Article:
method, and in that method, calculate the rotation based on the time. Because I have previously described the changes needed to create and fire the timer, I will not repeat it here. See the Varying the Colour of the Triangle section of the OpenGL Shaders post for a description of the changes required to call the `OnPaint`

method every time the timer fires.

In `OnPaint`

, replace the line:

rotation = glm::rotate(rotation, glm::radians(180.0f), glm::vec3(0.0f, 0.0f, 1.0f));

with:

auto t_now = std::chrono::high_resolution_clock::now(); auto time = (t_now - m_startTime).count(); rotation = glm::rotate(rotation, time * 2.5e-10f, glm::vec3(0.0f, 0.0f, 1.0f));

The angle of rotation is now calculated based on the time since the `CircleAndRotatorsCanvas`

object was created. The angle is calculated in radians, and the value `2.5e-10`

was selected to provide a slow rate of rotation. Build and run the program to see the result.

## Adding A Second Circle

We will be adding a second circle that rotates over top of the first circle. The fragment shader hard-codes the colour of the circle to green. In order to see the second circle as it rotates over the first, we need to set different colours for the two circles. Change the fragment shader program to accept the colour as a `uniform vec4`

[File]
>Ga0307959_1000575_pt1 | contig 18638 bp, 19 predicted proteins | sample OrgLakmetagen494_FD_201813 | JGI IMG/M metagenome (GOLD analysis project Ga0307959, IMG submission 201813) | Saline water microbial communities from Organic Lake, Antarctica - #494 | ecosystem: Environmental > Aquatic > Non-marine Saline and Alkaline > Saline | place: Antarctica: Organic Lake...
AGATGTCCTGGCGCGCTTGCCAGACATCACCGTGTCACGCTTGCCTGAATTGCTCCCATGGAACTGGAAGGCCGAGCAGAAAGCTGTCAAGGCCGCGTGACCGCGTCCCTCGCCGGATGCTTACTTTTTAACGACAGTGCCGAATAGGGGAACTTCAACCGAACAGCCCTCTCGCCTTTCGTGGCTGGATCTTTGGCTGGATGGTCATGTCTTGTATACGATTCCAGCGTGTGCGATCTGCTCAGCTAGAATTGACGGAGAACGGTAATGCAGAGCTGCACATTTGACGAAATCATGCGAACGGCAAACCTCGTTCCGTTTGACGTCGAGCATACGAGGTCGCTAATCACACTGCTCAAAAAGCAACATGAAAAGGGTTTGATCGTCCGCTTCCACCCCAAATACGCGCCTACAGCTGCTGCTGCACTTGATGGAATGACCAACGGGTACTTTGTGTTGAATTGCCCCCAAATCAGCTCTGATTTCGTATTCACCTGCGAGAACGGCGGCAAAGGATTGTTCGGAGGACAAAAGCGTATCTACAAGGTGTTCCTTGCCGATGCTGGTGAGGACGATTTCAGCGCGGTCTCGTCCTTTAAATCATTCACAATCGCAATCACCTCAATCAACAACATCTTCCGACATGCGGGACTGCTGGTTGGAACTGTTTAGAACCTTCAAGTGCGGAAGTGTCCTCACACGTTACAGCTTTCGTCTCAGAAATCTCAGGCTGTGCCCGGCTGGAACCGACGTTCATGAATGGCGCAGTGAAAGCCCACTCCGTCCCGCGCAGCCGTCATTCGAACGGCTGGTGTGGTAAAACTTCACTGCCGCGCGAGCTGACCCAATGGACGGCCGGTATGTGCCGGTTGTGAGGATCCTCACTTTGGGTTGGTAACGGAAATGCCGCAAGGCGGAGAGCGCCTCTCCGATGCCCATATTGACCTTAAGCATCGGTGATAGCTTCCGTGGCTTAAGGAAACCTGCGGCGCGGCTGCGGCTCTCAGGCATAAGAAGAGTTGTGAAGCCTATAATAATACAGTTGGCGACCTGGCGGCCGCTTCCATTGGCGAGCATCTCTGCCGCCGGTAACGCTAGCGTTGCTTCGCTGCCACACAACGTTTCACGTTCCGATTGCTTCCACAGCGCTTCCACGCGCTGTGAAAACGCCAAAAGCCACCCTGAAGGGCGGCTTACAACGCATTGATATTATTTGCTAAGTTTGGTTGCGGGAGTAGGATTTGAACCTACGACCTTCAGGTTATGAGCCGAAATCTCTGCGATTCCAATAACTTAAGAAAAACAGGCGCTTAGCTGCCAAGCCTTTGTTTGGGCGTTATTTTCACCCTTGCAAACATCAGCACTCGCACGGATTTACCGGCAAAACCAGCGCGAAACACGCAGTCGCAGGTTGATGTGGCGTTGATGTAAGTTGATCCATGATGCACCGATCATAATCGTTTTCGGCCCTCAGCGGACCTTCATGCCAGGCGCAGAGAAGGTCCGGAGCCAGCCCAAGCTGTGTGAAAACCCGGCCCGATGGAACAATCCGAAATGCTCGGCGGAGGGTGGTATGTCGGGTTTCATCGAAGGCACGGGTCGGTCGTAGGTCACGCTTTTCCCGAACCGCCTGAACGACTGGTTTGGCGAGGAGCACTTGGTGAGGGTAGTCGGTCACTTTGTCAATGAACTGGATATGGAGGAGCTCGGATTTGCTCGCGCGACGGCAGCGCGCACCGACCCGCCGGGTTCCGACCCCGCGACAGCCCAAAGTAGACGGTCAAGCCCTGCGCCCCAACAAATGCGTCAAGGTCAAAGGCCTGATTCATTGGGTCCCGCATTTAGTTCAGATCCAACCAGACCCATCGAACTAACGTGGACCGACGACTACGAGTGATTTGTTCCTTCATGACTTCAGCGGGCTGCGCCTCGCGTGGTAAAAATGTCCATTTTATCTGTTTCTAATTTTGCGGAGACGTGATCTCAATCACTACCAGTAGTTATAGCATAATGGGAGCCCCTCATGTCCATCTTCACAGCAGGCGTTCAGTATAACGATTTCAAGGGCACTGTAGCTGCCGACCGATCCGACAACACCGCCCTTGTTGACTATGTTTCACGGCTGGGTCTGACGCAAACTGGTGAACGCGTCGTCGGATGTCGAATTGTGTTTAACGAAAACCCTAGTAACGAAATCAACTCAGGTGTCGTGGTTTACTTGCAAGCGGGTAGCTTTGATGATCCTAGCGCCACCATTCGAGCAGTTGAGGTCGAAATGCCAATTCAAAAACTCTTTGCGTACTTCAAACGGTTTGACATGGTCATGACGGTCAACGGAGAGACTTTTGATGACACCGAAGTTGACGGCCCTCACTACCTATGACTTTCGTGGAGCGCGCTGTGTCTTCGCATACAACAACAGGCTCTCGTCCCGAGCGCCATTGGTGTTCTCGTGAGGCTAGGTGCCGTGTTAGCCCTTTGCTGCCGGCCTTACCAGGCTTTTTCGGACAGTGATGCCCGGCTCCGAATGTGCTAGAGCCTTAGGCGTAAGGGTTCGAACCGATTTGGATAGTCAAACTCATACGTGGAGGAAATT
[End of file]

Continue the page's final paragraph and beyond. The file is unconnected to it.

, and modify the code in `OnPaint`

and `GlCircle::Paint`

to set this value.

In `CirclesAndRotatorsCanvas`

, add a second `GlCircle`

called `m_circle2`

, and add:

m_circle2 = std::make_unique(30.0f, w, m_circleShaderProgram);

after the definition of `m_circle1`

in CirclesAndRotatorsCanvas::CreateCircles.

Now, in `OnPaint`

, after the call to `m_circle1->Paint`

,

add the following:

transform = glm::mat4(); transform = glm::translate(transform, glm::vec3(-200.0f / w, -75.0f / w, 0.0f / w)); rotation = glm::rotate(rotation, time * 5e-10f, glm::vec3(0.0f, 0.0f, 1.0f)); transrotate = rotation * transform; m_circle2->Paint(transrotate, glm::vec4(1.0f, 0.5f, 0.0f, 1.0f));

This creates and displays a smaller, orange circle that rotates twice as quickly as the blue circle. See this video for the result:

The code for this program is located in the rotate branch on GitHub.